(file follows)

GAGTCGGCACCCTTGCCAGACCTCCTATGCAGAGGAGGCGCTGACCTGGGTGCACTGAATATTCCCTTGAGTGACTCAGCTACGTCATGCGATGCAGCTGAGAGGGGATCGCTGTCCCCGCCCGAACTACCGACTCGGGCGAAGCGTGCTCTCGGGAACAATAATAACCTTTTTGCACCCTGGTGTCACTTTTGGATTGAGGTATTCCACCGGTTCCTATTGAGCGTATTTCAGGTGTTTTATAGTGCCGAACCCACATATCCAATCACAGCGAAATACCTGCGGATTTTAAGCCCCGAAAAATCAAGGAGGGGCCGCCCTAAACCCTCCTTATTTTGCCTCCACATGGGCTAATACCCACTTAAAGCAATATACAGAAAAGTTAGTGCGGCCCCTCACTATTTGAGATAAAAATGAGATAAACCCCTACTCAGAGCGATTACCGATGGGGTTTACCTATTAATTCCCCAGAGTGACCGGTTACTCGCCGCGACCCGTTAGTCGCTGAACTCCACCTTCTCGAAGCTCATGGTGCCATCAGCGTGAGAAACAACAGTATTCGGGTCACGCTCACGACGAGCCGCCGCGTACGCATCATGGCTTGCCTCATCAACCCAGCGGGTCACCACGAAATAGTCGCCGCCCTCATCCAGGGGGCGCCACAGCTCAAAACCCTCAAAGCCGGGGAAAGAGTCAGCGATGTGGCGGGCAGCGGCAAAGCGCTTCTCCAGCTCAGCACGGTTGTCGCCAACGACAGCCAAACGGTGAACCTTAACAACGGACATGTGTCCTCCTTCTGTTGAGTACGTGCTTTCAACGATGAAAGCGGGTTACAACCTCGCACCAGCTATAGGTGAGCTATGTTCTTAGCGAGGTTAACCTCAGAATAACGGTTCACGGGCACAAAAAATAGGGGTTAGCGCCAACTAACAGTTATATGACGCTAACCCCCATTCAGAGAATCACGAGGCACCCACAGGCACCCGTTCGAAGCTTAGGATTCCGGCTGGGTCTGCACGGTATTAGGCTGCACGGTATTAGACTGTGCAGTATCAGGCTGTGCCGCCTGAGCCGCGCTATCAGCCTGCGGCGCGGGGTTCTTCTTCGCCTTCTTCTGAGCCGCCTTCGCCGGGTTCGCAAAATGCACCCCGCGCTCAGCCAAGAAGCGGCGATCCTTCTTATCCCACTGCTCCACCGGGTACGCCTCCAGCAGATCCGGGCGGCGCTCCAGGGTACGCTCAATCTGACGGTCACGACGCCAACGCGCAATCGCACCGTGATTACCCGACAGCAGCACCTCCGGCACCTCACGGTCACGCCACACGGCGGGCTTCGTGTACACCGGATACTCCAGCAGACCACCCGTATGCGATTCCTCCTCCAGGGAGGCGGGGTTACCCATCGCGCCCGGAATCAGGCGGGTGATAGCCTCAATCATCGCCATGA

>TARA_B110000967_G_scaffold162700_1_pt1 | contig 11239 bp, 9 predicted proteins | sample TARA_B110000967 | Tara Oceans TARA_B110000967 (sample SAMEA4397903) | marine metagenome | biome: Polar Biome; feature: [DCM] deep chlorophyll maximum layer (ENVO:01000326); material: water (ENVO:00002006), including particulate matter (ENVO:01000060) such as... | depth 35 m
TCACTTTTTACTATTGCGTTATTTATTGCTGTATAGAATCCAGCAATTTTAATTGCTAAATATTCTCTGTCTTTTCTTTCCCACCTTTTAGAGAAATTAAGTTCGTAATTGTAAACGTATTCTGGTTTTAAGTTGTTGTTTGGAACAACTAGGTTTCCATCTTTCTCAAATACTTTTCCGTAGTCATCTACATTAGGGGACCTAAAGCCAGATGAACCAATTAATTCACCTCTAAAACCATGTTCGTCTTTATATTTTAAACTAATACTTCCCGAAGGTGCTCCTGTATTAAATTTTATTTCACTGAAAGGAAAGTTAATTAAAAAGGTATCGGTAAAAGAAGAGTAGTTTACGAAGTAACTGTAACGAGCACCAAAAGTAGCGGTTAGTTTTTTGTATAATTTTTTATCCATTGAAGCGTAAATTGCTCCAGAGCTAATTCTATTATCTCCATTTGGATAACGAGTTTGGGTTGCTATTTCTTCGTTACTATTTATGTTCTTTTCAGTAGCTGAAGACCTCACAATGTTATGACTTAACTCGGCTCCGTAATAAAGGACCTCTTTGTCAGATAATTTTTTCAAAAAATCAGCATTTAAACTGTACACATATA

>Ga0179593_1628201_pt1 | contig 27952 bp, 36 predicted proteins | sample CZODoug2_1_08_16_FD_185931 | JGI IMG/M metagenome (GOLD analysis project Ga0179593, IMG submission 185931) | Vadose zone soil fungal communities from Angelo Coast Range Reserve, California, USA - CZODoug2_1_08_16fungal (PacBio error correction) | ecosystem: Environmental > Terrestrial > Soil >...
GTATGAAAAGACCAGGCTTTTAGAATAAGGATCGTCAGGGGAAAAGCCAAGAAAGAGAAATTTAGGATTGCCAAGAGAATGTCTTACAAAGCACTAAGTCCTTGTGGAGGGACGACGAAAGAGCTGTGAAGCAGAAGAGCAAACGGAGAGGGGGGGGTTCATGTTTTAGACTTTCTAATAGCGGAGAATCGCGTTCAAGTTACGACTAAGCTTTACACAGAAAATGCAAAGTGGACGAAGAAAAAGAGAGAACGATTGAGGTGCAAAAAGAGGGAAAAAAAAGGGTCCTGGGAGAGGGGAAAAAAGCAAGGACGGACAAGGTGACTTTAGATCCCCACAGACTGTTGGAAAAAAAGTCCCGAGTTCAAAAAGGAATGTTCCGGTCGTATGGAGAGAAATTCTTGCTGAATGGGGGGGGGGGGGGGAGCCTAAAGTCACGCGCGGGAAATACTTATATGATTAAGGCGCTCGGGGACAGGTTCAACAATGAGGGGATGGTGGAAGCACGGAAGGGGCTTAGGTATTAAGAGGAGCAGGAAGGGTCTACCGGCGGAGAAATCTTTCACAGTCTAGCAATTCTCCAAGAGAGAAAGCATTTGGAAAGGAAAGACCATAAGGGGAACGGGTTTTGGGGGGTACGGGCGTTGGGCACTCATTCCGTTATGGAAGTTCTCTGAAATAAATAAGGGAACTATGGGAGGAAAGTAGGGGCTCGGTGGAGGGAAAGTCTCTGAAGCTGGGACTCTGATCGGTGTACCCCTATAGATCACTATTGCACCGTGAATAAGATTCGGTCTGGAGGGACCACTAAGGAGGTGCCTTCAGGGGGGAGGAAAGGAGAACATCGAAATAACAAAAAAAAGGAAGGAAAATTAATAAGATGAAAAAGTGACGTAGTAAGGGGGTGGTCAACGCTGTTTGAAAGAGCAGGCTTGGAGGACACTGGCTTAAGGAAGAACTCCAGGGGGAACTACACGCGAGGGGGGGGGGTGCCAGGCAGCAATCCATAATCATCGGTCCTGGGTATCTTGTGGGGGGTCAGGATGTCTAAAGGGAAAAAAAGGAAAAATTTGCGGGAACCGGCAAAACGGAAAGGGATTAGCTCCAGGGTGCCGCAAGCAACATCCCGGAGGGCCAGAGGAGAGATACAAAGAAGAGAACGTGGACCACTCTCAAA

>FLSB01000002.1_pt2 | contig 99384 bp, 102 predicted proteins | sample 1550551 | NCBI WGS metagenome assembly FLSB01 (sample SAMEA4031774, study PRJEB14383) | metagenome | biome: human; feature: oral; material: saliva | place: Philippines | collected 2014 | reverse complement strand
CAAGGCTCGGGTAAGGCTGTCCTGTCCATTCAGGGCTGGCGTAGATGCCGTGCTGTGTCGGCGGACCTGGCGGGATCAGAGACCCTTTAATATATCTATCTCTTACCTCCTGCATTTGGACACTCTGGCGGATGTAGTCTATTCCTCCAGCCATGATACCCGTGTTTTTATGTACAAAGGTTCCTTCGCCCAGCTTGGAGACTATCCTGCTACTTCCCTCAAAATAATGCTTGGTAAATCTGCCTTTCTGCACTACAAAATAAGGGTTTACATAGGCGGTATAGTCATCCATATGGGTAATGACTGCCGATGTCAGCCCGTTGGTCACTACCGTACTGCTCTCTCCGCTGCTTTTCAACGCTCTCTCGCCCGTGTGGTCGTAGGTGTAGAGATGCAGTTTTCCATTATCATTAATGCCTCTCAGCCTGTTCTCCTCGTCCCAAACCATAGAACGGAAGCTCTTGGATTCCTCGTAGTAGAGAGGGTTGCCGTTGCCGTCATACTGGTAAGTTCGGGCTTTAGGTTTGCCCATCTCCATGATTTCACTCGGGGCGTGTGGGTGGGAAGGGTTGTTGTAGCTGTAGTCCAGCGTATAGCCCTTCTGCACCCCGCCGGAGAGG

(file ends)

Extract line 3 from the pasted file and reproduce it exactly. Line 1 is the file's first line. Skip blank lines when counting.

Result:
TCACTTTTTACTATTGCGTTATTTATTGCTGTATAGAATCCAGCAATTTTAATTGCTAAATATTCTCTGTCTTTTCTTTCCCACCTTTTAGAGAAATTAAGTTCGTAATTGTAAACGTATTCTGGTTTTAAGTTGTTGTTTGGAACAACTAGGTTTCCATCTTTCTCAAATACTTTTCCGTAGTCATCTACATTAGGGGACCTAAAGCCAGATGAACCAATTAATTCACCTCTAAAACCATGTTCGTCTTTATATTTTAAACTAATACTTCCCGAAGGTGCTCCTGTATTAAATTTTATTTCACTGAAAGGAAAGTTAATTAAAAAGGTATCGGTAAAAGAAGAGTAGTTTACGAAGTAACTGTAACGAGCACCAAAAGTAGCGGTTAGTTTTTTGTATAATTTTTTATCCATTGAAGCGTAAATTGCTCCAGAGCTAATTCTATTATCTCCATTTGGATAACGAGTTTGGGTTGCTATTTCTTCGTTACTATTTATGTTCTTTTCAGTAGCTGAAGACCTCACAATGTTATGACTTAACTCGGCTCCGTAATAAAGGACCTCTTTGTCAGATAATTTTTTCAAAAAATCAGCATTTAAACTGTACACATATA